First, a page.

Recently, there has been an increase in the number of queries from individuals, recognition bodies and accrediting agencies concerning dubious providers of higher education that use UNESCO’s name or logo to give the impression that they are recognized providers of higher education.
UNESCO is an intergovernmental body. It does not have the mandate to accredit nor to recognise higher education institutions, programmes, diplomas or accrediting agencies. Any provider of higher education or accrediting agency which claims or gives the impression of being accredited and/or recognized by UNESCO should be looked upon with caution. Such institutions or accrediting agencies may use different fraudulent modes. Beware of:
- Institutions offering/delivering fake diplomas which feature UNESCO’s logo;
- Institutions claiming that one may contact UNESCO to have its accreditation confirmed;
- Institutions stating to be listed in a so-called “UNESCO Higher Education Institutions Registry”, which does not exist in reality;
- Institutions claiming to promote the values and ideals of UNESCO; e.g.; “the Educational Creed of UNESCO”, or the WCHE recommendations, etc.;
- Institutions inserting UNESCO’s name in their URL address to give the impression of an official link;
- Institutions claiming to be recognised by UNESCO because they are hosting a UNESCO chair; and
- False claims by Bogus institutions that are linked to NGOs affiliated with UNESCO.
In case of doubt, check with the competent relevant higher education body in the country of the institution.
Bogus institutions of higher education (degree-mills) and accreditation agencies
There exist both bogus institutions (degree-mills or institutions that are unaccredited) and bogus accreditation agencies (accreditation-mills and unaccredited accrediting agencies). There is no complete list of either as they appear fast and beyond the control of any government. . Below is a list of useful websites provided by governments, organisations and private persons that provide alerts about bogus institutions and agencies and tips on how to recognize and track them down. .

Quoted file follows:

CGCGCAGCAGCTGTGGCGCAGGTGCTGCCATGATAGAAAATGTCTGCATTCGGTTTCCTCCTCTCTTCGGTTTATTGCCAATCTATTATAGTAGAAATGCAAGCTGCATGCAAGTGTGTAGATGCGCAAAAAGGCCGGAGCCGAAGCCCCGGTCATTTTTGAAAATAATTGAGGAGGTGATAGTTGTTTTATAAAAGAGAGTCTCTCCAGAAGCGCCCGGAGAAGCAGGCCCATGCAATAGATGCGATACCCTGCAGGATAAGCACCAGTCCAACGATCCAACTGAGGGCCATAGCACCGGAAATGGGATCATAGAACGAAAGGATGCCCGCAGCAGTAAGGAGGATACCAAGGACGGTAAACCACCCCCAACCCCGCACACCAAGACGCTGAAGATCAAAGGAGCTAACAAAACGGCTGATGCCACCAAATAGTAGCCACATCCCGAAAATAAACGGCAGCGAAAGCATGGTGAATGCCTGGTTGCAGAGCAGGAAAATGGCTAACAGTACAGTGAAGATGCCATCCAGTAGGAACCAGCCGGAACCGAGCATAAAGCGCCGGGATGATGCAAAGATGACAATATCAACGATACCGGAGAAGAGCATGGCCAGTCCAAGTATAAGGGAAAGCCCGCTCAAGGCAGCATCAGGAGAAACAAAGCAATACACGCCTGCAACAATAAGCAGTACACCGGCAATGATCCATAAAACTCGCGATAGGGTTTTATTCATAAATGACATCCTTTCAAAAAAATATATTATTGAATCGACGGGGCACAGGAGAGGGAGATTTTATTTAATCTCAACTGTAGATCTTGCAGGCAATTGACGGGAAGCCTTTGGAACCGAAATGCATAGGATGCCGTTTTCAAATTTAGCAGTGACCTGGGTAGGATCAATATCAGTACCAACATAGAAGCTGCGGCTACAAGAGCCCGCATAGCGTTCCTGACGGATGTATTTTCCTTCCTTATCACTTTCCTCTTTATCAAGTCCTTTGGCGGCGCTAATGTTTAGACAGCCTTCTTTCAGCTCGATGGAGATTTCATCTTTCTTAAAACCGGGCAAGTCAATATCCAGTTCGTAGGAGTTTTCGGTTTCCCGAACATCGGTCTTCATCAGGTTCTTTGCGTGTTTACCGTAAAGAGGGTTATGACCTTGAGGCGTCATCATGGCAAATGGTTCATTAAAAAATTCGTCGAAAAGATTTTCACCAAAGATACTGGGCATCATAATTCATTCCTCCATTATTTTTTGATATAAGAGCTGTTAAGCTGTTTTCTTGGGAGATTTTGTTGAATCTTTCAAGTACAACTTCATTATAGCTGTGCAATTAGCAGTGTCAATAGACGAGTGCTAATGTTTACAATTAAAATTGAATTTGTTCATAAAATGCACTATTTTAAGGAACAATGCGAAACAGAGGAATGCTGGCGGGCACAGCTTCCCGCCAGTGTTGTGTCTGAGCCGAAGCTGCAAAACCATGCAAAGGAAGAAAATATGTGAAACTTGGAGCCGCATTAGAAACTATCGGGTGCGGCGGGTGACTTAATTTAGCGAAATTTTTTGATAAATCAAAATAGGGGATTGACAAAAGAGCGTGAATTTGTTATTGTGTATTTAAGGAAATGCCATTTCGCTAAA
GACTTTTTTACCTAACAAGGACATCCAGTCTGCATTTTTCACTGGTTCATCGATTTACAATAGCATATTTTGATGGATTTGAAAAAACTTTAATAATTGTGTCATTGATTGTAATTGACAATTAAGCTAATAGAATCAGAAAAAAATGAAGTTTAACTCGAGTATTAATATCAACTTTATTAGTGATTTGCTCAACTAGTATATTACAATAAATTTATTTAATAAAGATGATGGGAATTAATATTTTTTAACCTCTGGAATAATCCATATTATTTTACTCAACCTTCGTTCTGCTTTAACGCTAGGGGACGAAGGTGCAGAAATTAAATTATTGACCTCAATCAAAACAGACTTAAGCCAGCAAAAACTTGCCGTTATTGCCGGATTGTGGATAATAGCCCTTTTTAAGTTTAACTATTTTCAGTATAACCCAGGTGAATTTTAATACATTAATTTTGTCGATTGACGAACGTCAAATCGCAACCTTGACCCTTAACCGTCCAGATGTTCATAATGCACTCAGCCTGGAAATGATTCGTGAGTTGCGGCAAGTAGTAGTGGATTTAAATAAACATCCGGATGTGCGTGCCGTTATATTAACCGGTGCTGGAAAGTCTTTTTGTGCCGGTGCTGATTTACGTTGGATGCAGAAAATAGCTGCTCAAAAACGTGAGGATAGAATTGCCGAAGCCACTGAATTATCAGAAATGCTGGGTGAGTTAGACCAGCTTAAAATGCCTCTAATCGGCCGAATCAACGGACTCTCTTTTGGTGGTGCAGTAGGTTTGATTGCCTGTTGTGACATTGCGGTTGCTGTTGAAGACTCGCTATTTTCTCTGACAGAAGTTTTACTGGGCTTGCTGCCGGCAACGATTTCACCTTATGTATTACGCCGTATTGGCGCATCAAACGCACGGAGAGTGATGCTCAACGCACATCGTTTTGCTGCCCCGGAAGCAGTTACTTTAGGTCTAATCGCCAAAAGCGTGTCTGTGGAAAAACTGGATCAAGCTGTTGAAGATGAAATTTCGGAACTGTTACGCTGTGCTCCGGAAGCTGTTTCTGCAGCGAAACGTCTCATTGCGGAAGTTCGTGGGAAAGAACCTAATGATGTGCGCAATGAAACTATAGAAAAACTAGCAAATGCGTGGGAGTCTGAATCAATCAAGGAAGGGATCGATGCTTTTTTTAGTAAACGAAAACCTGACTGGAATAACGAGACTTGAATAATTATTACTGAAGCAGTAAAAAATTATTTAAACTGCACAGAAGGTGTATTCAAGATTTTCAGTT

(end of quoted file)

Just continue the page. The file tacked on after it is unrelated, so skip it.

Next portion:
- The Australian Government Department of Education, Science and Training
- Council for Higher Education Accreditation (CHEA)
- George Gollin – Unconventional University Diplomas from Online Vendors
- Geteducated - Diploma Mill Police
- The State of Michigan Web Site
- The State of Oregon's Student Assistance Commission, Office of Degree Authorization
- University Grants Commission (UGC) India
A small group of higher education, accreditation and quality assurance and credential evaluation experts came together in 2008 to explore the challenge and problem of “degree mills” or bogus providers of higher education, particularly as these operations affect the growing internationalization of higher education. Seeking to stimulate an international dialogue, the group developed a series of suggestions for effective practice in this area. The statement that emerged is intended for academic staff and administrators, accreditation and quality assurance professionals, credential evaluators, national governments and international organizations concerned with quality in highereducation in an international setting. It is also intended to guide students, particularly from developing countries, in seeking opportunities for international education.
This statement serves as a companion to the recent UNESCO/OECD document, Guidelines for Quality Provision in Cross-Border Higher Education, released in 2005. Consistent with the Guidelines, the statement urges that governments around the world examine their legal and regulatory frameworks with the goal of eliminating degree mills in the future. It also is a resource for users of the UNESCO Portal on Higher Education InstitutionsBack to top